Which Joe gave his name to ‘sloppy joes’? We look at five interesting sandwiches and their lexical origins.
A puzzle consisting of a grid of squares and blanks into which words crossing vertically and horizontally are written according to clues.
- ‘They dig for juicy details as adroitly as they do the crossword and jigsaw puzzles that they plug away at.’
- ‘Watching this is like doing a crossword puzzle written by a dyslexic lunatic.’
- ‘I chose to ignore him and concentrate on a crossword clue, which I really couldn't get.’
- ‘He left his cryptic crossword on the desk, with two clues still unanswered.’
- ‘Similarly, I could get into crosswords but not jigsaws.’
- ‘The events, such as word games and crosswords will be organised by resource persons throughout the day.’
- ‘It's not even a good pun, which, like a good crossword clue, should work on both the superficial and the cryptic levels.’
- ‘In 1924, Simon and Schuster took a chance on publishing a book devoted to crosswords, and the crossword craze started.’
- ‘The games include crosswords, hangman and cryptogram.’
- ‘He ran the words through his mind, almost like a crossword clue.’
- ‘It was the only word I needed to complete the crossword.’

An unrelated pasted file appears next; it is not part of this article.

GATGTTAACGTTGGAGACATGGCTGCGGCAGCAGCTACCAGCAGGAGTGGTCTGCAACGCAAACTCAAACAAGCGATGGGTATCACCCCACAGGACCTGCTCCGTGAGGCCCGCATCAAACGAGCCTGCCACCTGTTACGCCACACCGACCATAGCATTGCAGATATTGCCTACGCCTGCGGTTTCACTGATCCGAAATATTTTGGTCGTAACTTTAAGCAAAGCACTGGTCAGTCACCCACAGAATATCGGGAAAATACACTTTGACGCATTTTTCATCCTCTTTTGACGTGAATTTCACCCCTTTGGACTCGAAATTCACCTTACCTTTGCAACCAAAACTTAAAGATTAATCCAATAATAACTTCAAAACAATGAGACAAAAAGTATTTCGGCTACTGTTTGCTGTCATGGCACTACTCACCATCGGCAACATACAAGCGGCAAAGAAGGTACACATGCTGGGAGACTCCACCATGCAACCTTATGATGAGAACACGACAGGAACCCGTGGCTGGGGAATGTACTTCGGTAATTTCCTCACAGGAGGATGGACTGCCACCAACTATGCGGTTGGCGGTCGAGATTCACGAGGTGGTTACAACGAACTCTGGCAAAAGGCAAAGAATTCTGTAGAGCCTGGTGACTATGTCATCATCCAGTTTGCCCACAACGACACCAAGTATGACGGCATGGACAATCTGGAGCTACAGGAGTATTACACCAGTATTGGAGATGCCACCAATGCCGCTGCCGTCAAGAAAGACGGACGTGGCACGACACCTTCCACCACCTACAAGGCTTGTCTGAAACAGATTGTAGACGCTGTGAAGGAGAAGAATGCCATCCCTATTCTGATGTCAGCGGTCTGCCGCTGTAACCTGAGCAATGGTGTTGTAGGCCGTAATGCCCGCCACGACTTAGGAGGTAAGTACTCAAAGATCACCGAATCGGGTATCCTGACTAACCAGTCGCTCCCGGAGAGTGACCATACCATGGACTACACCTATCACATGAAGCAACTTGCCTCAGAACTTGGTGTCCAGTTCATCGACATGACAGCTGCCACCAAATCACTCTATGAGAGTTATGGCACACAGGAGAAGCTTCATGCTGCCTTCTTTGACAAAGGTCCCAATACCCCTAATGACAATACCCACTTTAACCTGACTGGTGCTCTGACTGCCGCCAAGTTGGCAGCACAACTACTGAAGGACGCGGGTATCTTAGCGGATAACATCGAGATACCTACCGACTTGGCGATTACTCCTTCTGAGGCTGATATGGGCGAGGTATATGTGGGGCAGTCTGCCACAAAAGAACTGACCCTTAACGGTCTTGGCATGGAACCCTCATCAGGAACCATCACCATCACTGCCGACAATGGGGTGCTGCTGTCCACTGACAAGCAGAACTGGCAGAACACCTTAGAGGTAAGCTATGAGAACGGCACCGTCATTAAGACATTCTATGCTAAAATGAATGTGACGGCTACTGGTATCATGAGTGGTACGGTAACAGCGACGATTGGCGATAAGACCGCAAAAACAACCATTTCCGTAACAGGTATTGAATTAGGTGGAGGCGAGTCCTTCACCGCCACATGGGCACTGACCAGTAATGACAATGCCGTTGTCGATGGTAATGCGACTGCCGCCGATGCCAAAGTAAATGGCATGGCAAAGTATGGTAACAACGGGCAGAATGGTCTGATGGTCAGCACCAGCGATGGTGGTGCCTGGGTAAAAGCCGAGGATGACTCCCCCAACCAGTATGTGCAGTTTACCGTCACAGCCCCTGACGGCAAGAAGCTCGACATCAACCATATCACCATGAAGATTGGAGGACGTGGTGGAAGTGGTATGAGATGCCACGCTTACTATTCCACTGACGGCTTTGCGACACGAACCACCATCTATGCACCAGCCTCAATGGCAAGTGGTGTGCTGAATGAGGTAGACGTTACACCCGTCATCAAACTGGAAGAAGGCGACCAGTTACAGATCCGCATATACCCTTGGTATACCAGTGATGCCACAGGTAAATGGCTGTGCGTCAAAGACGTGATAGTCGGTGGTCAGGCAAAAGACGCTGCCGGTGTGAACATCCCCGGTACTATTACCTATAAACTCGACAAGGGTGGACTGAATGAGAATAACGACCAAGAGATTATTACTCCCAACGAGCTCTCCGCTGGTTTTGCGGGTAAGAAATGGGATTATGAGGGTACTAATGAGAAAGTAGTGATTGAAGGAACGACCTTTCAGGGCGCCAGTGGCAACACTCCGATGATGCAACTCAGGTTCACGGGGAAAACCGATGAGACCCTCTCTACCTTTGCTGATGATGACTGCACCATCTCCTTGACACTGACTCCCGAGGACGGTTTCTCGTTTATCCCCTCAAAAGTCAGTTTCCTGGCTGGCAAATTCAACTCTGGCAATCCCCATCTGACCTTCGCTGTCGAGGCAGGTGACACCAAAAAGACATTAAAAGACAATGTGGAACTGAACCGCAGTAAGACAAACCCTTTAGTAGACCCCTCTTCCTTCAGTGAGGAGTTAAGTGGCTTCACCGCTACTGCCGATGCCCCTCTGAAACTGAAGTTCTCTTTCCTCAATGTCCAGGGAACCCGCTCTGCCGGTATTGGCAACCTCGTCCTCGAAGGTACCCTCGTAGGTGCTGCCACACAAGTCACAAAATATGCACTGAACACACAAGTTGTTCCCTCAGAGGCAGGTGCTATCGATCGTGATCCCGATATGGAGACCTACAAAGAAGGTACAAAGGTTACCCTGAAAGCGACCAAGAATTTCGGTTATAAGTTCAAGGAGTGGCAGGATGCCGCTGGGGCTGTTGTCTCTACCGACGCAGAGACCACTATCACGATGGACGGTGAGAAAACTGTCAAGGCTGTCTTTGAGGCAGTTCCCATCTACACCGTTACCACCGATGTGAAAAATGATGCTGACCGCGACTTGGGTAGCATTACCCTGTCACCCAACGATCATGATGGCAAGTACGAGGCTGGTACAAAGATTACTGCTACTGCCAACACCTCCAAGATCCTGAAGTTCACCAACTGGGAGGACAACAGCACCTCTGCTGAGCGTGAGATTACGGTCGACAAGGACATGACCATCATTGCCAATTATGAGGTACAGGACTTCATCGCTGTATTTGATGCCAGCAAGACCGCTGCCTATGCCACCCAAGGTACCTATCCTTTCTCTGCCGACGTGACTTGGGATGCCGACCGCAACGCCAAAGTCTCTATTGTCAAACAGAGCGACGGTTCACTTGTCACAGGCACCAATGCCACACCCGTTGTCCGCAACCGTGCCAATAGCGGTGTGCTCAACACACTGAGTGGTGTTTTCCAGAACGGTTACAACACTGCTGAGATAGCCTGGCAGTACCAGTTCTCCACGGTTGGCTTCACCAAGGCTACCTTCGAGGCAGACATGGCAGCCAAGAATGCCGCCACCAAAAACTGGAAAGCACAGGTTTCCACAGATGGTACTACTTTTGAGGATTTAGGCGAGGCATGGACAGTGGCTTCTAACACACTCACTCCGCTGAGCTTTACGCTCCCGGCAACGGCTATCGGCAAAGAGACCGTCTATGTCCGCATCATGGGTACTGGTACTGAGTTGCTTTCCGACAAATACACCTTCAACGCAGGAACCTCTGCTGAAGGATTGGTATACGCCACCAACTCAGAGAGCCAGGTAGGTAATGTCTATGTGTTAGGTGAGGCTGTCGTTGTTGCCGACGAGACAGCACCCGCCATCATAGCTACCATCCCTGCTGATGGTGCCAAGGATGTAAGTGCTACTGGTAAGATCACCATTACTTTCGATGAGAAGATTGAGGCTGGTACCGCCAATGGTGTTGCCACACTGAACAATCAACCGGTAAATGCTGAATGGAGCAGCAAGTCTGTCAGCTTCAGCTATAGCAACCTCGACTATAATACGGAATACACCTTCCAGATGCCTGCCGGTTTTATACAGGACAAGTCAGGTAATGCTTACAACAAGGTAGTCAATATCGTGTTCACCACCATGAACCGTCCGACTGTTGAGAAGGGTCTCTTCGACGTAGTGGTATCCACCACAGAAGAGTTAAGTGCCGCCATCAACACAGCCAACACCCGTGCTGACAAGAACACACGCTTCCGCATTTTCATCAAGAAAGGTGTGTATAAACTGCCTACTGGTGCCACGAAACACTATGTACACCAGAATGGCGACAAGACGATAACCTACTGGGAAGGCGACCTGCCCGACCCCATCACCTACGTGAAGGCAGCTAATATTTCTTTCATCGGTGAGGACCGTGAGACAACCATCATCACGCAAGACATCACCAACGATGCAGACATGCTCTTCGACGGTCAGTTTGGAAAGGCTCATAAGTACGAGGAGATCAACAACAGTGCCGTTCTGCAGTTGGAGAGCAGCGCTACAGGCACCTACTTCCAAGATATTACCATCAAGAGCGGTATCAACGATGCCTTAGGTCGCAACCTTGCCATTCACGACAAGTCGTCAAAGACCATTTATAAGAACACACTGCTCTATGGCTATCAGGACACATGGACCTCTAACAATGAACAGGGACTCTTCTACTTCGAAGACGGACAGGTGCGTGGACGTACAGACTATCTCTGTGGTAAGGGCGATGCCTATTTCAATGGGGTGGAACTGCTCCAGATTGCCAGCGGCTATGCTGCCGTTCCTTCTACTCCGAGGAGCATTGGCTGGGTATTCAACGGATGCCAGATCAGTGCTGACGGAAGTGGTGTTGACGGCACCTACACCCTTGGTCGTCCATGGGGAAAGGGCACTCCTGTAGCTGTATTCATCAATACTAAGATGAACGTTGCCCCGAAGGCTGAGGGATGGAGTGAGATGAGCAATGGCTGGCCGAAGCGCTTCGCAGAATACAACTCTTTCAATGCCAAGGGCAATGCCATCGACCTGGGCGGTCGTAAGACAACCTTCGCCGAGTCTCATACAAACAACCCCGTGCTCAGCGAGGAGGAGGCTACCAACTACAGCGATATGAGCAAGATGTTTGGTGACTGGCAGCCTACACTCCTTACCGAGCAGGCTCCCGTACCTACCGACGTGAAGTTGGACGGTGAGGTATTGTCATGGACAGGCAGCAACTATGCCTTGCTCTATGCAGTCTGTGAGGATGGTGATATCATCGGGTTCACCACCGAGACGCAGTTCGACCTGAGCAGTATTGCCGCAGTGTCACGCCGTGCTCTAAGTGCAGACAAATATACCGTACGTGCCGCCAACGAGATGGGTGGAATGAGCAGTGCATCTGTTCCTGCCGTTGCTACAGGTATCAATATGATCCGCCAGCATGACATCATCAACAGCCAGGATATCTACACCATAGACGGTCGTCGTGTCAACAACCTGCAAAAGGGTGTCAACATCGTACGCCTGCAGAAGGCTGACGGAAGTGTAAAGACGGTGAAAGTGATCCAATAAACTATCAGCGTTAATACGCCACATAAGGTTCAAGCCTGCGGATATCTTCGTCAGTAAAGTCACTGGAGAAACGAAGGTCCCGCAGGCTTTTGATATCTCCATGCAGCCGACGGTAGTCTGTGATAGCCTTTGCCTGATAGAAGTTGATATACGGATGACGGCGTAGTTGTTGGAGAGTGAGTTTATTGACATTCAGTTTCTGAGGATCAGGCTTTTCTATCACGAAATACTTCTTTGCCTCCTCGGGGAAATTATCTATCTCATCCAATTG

- ‘The Evening Advertiser has great things such as competitions, word searches and crosswords.’
- ‘Work your mind with brain-teasers, jigsaw puzzles, crosswords or quiz books.’
- ‘He said: ‘Laurie is amazing for her age, she does crosswords, puzzles, teasers and she plays Scrabble.’’
- ‘There's something anodyne about even his best work; it has the cerebral coldness of a crossword or mathematical puzzle.’
- ‘The other magazine in the seat pocket on the airplane had a crossword puzzle with about 100 clues.’
- ‘I couldn't answer one of the clues in my crossword.’
- ‘He would even interrupt classes to ask teachers to solve the crossword clues that he could not solve.’
- ‘Jack scribed the word beings into the appropriate boxes on the crossword.’
- ‘Learning is re-enforced and encouraged through the use of crosswords, word searches, memory skills, word wheels, numeracy and other activities.’
Said to have been invented by the journalist Arthur Wynne, whose puzzle (called a “word-cross”) appeared in a Sunday newspaper, the New York World, on December 21, 1913.
We take a look at several popular, though confusing, punctuation marks.
From Afghanistan to Zimbabwe, discover surprising and intriguing language facts from around the globe.
The definitions of ‘buddy’ and ‘bro’ in the OED have recently been revised. We explore their history and increase in popularity.